How do we begin to reverse this endless consumption cycle? We can overcome “socially and environmentally destructive status competition,” social scientists Richard Wilkinson and Kate Pickett argue in their just-published pamphlet A Convenient Truth, by working to “extend democracy into the economic sphere.”
Firms with worker representatives on their governing boards, employee-owned companies, and co-op enterprises “typically have much smaller pay differences within them,” note Wilkinson and Pickett, the authors of the landmark bestseller The Spirit Level: Why More Equal Societies Almost Always Do Better.
We also need to work together, suggests Boston College sociologist Juliet Schor, to start evolving the “community provisioning of basic needs,” through, for instance, publicly owned utilities that provide households power and heat at sustainably reasonable prices.
All this working together won’t be easy. People, at some level, are going to have to trust each other, notes Bill Kerry of the UK’s Equality Trust. But inequality undercuts trust. The more unequal a society, research has shown, the less trust within it.
The less democracy as well. In nations where income and wealth concentrate the most severely, the wealthy can wield their wildly disproportionate political power to derail the environmental reforms that threaten their gravy trains.
Energy company CEOs, for instance, can squelch limits on carbon emissions that endanger their corporate profits — and personal rewards.
These execs are now using “their considerable financial and political power,” notes veteran activist Chuck Collins, “to block sane energy policy, extract taxpayer subsidies, thwart renewables, and limit consumer choice.”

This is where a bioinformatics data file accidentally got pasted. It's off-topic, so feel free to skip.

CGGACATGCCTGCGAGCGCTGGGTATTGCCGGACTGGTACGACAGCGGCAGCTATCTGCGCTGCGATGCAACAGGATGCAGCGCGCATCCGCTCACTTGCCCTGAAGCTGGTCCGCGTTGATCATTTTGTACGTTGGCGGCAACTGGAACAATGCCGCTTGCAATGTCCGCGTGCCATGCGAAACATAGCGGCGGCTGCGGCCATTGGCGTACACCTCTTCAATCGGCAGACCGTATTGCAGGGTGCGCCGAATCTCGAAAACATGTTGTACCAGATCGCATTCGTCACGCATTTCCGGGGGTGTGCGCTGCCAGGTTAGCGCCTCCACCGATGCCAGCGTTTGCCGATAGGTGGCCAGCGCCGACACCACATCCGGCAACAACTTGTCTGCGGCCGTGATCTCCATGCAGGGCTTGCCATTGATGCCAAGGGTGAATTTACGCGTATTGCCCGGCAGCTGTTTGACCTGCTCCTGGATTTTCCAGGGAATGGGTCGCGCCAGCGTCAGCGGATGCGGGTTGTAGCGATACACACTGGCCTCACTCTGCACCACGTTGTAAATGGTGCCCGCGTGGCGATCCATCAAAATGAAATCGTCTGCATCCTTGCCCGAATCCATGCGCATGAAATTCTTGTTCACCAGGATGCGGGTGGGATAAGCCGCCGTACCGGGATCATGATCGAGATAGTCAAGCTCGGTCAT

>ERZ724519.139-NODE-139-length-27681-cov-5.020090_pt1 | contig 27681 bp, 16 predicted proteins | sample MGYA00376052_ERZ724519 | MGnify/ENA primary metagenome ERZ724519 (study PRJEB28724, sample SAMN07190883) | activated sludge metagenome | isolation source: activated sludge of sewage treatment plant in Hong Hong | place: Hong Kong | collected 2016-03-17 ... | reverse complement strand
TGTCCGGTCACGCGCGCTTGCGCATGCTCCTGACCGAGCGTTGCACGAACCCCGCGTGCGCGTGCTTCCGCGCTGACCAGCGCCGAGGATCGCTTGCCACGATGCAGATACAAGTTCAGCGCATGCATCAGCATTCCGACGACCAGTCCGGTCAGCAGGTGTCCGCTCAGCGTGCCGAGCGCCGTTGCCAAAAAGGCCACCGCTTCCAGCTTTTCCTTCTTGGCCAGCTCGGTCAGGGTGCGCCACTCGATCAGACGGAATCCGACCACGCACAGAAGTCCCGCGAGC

The wealthy can also employ their wealth to end run sane resource policies that do make it into effect. In drought-ravaged California, for instance, wealthy landowners in Montecito, news reports relate, have been “paying more than ten times the going rate for water” to sidestep new local water use limits.
These wealthy landowners are having water trucked in from private wells elsewhere in the state “in a desperate bid to save their manicured lawns and towering topiary.” The trucks are destroying local roads.
Other Montecito affluents are rushing to drill private wells on their own property — at $100,000 a pop — that could eventually empty local aquifers.
“If the world can’t find a way to collectively curb emissions by its largest users,” policy analyst Jim Tankersley noted last week, “rich countries — and rich people within those countries — will buy relief that the poorest among us cannot.”
The struggle against environmental degradation and for greater equality, in short, need to go hand in hand. A deeply unequal globe can never be sustainable. The “greenest” major city on Earth, Oslo, doesn’t just happen to sit in Norway, one of the world’s most equal nations.
Environmental activists increasingly understand this connection. Spreading that understanding — and acting on it — has now become our biggest challenge. We can solve both inequality and environmental decline, as the Earth Island Journal’s Annie Leonard sums up neatly, “but only if we see the two struggles as one.”